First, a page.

We started the day on the edge of Paradise (Canyon) and road walked to Cottonwood tank.
Such a pretty canyon, golden sandstone walls and cliffs with ledges of pinyon, juniper, and oak. Verdant green hanging gardens under shelves. Red tail hawk pairs and swallows flying about, canyon wrens trilling. (Cowpies and all.) As we hiked through we thought about how if this place was in Washington, it would most likely be protected public land and a recreation destination. Unlike the current challenges to Grand Staircase-Escalante NM. But in Washington state, we do things differently. Being here reminds me of how grateful I am for the conservation work, public programs, and general community support for protecting and stewarding the land.
Once out of the canyon, pleasant road walking to The Cockscomb formation. We’d figured around that landmark we’d have hiked 400 miles. Worthy of a high five.
As we rounded the bend, there was a cluster of people and vehicles pulled to the side of the road. A geology field trip. We would have just walked by, but then overheard the geologist point out the 78 million year old redwood in the wall of the road cut!!!!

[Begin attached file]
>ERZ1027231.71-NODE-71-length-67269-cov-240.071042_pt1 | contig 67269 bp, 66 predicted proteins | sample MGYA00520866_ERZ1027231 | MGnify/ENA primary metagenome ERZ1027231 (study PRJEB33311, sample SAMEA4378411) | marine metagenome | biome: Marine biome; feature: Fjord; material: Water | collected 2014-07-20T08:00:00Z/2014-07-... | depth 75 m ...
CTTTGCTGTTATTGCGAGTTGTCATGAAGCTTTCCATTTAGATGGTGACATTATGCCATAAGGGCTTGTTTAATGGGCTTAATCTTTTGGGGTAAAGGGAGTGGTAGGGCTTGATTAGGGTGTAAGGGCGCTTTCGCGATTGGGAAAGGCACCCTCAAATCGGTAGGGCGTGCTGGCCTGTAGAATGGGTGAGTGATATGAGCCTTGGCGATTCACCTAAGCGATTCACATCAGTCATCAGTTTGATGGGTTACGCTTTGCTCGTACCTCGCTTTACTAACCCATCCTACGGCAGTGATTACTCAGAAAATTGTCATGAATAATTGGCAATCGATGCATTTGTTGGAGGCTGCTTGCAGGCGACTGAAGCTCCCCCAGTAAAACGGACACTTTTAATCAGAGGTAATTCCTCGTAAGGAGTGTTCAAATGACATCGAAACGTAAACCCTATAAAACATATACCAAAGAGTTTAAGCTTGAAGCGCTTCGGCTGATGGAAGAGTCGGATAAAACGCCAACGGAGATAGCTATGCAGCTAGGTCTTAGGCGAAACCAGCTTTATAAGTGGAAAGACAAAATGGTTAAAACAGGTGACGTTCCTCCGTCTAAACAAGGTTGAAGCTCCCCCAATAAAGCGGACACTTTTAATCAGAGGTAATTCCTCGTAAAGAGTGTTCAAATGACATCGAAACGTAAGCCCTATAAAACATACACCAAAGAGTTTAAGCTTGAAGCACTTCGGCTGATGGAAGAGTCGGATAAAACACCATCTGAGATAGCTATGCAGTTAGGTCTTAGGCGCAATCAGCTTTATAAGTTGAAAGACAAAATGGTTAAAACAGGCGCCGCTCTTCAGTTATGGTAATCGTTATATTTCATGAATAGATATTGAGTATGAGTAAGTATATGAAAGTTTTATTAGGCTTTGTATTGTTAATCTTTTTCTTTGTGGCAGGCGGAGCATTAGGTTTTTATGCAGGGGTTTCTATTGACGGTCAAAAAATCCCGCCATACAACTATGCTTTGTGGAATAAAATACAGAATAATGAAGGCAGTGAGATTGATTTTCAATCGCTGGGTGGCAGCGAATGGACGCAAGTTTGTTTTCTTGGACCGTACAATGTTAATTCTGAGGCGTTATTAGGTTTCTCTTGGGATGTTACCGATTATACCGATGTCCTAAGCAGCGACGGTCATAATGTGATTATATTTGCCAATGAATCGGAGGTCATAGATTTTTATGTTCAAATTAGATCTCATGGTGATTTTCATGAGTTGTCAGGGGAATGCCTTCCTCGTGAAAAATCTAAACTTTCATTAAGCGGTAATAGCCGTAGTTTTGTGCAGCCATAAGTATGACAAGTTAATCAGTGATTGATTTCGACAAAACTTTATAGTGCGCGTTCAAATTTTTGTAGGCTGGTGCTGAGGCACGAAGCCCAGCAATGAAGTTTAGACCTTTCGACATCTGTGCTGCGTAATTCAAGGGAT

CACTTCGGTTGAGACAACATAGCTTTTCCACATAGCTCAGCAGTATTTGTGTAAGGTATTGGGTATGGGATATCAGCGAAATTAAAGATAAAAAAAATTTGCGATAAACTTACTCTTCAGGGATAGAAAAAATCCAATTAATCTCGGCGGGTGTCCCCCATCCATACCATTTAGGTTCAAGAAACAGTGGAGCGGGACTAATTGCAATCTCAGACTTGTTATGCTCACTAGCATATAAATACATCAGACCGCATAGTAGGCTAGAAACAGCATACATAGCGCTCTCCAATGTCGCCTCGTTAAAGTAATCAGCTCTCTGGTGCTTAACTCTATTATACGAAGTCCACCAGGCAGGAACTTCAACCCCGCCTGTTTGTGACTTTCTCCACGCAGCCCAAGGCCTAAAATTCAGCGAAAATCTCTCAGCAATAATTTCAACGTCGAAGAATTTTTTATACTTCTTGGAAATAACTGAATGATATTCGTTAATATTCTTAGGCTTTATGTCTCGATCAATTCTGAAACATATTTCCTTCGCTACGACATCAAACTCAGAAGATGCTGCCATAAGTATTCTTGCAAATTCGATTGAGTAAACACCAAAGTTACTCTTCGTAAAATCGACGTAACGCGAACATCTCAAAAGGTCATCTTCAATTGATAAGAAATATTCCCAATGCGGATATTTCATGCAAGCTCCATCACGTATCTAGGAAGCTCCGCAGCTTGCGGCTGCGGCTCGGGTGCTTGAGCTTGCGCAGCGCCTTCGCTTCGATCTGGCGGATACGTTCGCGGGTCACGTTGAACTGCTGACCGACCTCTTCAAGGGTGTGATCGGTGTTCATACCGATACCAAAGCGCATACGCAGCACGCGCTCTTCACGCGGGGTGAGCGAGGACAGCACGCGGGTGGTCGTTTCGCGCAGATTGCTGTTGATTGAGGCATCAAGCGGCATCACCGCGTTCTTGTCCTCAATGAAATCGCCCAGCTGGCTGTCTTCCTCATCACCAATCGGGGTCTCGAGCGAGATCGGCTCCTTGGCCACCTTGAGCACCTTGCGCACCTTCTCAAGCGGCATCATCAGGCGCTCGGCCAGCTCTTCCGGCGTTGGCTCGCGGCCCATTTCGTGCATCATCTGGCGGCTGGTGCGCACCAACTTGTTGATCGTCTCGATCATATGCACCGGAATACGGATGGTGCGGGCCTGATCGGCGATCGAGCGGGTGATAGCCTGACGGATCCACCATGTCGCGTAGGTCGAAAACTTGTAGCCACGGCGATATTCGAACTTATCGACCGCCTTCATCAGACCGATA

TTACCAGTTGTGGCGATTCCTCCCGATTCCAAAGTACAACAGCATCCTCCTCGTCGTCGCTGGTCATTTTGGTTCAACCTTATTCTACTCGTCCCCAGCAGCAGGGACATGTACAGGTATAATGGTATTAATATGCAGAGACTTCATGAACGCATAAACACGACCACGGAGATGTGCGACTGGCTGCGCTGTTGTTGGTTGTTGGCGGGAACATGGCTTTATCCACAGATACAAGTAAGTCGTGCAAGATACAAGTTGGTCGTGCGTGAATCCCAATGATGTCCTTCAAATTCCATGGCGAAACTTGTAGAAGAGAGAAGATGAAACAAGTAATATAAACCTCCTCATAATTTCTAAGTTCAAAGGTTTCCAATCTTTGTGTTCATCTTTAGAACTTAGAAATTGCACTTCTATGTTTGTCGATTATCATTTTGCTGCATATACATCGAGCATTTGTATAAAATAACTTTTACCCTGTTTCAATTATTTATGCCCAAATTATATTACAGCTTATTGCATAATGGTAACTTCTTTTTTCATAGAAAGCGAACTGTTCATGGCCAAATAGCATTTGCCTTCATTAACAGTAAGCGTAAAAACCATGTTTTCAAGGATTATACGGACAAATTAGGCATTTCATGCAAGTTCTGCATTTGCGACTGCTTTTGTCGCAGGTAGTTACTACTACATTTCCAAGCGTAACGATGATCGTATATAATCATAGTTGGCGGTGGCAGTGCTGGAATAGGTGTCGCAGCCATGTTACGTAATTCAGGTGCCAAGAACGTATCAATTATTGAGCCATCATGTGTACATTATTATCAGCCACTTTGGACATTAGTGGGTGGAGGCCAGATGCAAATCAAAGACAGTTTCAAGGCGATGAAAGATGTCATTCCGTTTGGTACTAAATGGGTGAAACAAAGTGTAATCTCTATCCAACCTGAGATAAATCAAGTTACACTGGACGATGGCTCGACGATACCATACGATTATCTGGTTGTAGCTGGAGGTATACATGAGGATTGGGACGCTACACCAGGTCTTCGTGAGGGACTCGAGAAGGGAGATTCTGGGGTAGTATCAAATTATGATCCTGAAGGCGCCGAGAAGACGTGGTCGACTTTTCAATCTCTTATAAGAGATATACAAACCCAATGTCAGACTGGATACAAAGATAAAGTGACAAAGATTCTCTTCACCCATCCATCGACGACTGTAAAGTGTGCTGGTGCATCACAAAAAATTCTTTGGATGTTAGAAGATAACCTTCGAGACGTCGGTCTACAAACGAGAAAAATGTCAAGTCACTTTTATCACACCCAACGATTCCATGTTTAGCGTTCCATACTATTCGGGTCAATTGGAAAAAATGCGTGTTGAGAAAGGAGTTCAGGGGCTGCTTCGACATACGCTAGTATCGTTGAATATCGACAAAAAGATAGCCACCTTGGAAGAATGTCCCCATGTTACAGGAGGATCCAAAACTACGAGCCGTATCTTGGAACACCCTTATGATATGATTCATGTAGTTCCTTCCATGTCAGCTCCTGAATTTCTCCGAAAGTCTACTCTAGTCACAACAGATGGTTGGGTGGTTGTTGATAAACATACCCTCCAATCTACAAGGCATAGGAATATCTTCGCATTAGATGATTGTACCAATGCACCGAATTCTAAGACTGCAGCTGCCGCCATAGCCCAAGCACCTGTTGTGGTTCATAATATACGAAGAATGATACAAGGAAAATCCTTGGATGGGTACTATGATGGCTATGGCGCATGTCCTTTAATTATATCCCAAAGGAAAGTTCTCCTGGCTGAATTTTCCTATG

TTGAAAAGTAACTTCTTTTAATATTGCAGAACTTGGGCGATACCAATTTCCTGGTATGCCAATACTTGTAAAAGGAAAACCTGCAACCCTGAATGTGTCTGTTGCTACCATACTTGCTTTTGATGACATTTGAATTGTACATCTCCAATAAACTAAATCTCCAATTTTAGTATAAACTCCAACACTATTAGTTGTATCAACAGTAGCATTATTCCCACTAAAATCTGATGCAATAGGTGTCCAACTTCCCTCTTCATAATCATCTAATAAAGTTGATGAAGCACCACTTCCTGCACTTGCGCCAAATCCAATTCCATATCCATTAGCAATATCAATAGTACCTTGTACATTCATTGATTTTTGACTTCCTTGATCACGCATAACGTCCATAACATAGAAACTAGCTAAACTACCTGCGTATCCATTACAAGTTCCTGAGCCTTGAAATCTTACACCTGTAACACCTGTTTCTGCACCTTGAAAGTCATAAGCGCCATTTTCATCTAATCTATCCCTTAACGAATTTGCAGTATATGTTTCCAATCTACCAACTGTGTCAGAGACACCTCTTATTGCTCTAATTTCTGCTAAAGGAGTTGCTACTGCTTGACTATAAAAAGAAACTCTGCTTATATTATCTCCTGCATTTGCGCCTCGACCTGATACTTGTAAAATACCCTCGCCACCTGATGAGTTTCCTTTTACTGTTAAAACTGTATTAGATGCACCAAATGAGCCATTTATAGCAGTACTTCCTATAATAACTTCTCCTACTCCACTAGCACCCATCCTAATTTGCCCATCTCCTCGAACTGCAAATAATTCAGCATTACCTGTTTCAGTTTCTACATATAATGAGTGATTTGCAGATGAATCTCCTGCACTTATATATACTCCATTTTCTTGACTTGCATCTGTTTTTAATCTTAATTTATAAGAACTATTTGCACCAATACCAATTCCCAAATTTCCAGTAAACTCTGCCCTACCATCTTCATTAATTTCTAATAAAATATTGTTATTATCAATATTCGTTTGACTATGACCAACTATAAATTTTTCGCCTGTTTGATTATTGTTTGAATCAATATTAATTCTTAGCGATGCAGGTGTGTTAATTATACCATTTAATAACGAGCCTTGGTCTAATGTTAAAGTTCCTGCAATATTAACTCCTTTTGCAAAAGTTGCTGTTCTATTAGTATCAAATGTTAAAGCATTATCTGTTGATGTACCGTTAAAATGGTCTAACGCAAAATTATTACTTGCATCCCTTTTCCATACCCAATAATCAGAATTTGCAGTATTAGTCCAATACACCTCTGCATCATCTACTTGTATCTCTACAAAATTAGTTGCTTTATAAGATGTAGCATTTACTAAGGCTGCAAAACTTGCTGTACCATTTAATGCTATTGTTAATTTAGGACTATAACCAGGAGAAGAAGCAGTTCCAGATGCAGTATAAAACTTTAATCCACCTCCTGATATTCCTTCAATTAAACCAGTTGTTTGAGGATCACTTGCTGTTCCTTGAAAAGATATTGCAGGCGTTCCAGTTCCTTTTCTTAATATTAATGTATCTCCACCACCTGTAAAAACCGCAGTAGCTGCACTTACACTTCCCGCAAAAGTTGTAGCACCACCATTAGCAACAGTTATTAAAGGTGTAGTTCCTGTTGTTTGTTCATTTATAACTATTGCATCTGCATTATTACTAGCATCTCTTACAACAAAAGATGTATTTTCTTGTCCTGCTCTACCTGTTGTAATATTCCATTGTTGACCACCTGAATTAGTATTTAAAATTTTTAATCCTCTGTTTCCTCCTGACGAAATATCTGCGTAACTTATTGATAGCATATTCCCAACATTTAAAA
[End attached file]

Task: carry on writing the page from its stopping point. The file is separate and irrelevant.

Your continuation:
We stopped and dropped back to listen to a bit of the lecture. Sediment layers and deposition rates. Rocks that were plant impressions. Such serendipity to walk by here at this moment.
Suddenly I was reminded of how we are walking through a beautiful place and there are so many things of significance that we aren’t able to interpret. Sigh. The 25 pounds of interpretive books are in the trunk in Moab. I wish I’d taken geology classes. And had a geologist, archeologist, biologist, and local conservationist at our camp each night to talk about the days ahead.
Another mile or so and we are back to familiar ground. A spot we camped while caching. A cool night, time to use the tent again – we haven’t needed it for 140 miles.
Day 27: 23.0 miles; 402.3 miles total. Edge of Paradise Canyon to camp by Cottonwood tank.
GPS: not needed; people sighted: group of 18 or so folks on a geology field trip; roads: about 16 miles of well graded BLM roads.